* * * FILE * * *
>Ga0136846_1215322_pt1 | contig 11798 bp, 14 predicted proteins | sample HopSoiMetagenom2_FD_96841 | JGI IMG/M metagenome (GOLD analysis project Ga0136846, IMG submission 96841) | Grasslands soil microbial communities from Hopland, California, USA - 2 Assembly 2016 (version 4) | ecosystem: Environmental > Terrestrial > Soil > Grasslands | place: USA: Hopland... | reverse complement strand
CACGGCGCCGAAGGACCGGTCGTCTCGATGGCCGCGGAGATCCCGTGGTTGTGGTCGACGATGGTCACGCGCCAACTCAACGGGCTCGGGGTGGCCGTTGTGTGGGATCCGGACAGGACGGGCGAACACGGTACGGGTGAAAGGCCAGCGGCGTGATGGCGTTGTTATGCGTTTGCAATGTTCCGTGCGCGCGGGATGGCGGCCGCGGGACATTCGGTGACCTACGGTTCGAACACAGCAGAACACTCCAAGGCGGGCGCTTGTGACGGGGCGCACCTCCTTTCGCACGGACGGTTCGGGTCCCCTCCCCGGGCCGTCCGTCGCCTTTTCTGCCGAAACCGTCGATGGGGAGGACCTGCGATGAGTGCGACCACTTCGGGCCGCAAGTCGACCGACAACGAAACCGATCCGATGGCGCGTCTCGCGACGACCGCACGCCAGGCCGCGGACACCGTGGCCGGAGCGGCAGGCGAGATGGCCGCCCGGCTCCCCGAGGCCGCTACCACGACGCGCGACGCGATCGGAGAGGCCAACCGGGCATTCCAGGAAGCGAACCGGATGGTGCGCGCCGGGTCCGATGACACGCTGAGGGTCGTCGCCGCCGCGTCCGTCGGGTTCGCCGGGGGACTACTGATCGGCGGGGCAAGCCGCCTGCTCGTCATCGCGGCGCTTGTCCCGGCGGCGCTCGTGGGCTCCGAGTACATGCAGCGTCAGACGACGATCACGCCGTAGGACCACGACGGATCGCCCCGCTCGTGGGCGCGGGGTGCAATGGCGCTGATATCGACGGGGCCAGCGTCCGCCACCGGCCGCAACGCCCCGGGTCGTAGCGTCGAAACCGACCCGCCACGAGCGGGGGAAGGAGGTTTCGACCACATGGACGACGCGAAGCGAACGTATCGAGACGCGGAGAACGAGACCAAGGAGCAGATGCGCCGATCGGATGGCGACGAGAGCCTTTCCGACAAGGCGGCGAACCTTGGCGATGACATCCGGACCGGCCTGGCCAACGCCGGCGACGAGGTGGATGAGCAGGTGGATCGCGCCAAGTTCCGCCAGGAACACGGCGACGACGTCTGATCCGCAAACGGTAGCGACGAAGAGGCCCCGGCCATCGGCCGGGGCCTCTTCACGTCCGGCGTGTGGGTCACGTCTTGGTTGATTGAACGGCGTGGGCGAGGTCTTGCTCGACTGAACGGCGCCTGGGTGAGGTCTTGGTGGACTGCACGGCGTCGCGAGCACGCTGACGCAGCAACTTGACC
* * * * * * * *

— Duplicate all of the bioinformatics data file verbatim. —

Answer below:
>Ga0136846_1215322_pt1 | contig 11798 bp, 14 predicted proteins | sample HopSoiMetagenom2_FD_96841 | JGI IMG/M metagenome (GOLD analysis project Ga0136846, IMG submission 96841) | Grasslands soil microbial communities from Hopland, California, USA - 2 Assembly 2016 (version 4) | ecosystem: Environmental > Terrestrial > Soil > Grasslands | place: USA: Hopland... | reverse complement strand
CACGGCGCCGAAGGACCGGTCGTCTCGATGGCCGCGGAGATCCCGTGGTTGTGGTCGACGATGGTCACGCGCCAACTCAACGGGCTCGGGGTGGCCGTTGTGTGGGATCCGGACAGGACGGGCGAACACGGTACGGGTGAAAGGCCAGCGGCGTGATGGCGTTGTTATGCGTTTGCAATGTTCCGTGCGCGCGGGATGGCGGCCGCGGGACATTCGGTGACCTACGGTTCGAACACAGCAGAACACTCCAAGGCGGGCGCTTGTGACGGGGCGCACCTCCTTTCGCACGGACGGTTCGGGTCCCCTCCCCGGGCCGTCCGTCGCCTTTTCTGCCGAAACCGTCGATGGGGAGGACCTGCGATGAGTGCGACCACTTCGGGCCGCAAGTCGACCGACAACGAAACCGATCCGATGGCGCGTCTCGCGACGACCGCACGCCAGGCCGCGGACACCGTGGCCGGAGCGGCAGGCGAGATGGCCGCCCGGCTCCCCGAGGCCGCTACCACGACGCGCGACGCGATCGGAGAGGCCAACCGGGCATTCCAGGAAGCGAACCGGATGGTGCGCGCCGGGTCCGATGACACGCTGAGGGTCGTCGCCGCCGCGTCCGTCGGGTTCGCCGGGGGACTACTGATCGGCGGGGCAAGCCGCCTGCTCGTCATCGCGGCGCTTGTCCCGGCGGCGCTCGTGGGCTCCGAGTACATGCAGCGTCAGACGACGATCACGCCGTAGGACCACGACGGATCGCCCCGCTCGTGGGCGCGGGGTGCAATGGCGCTGATATCGACGGGGCCAGCGTCCGCCACCGGCCGCAACGCCCCGGGTCGTAGCGTCGAAACCGACCCGCCACGAGCGGGGGAAGGAGGTTTCGACCACATGGACGACGCGAAGCGAACGTATCGAGACGCGGAGAACGAGACCAAGGAGCAGATGCGCCGATCGGATGGCGACGAGAGCCTTTCCGACAAGGCGGCGAACCTTGGCGATGACATCCGGACCGGCCTGGCCAACGCCGGCGACGAGGTGGATGAGCAGGTGGATCGCGCCAAGTTCCGCCAGGAACACGGCGACGACGTCTGATCCGCAAACGGTAGCGACGAAGAGGCCCCGGCCATCGGCCGGGGCCTCTTCACGTCCGGCGTGTGGGTCACGTCTTGGTTGATTGAACGGCGTGGGCGAGGTCTTGCTCGACTGAACGGCGCCTGGGTGAGGTCTTGGTGGACTGCACGGCGTCGCGAGCACGCTGACGCAGCAACTTGACC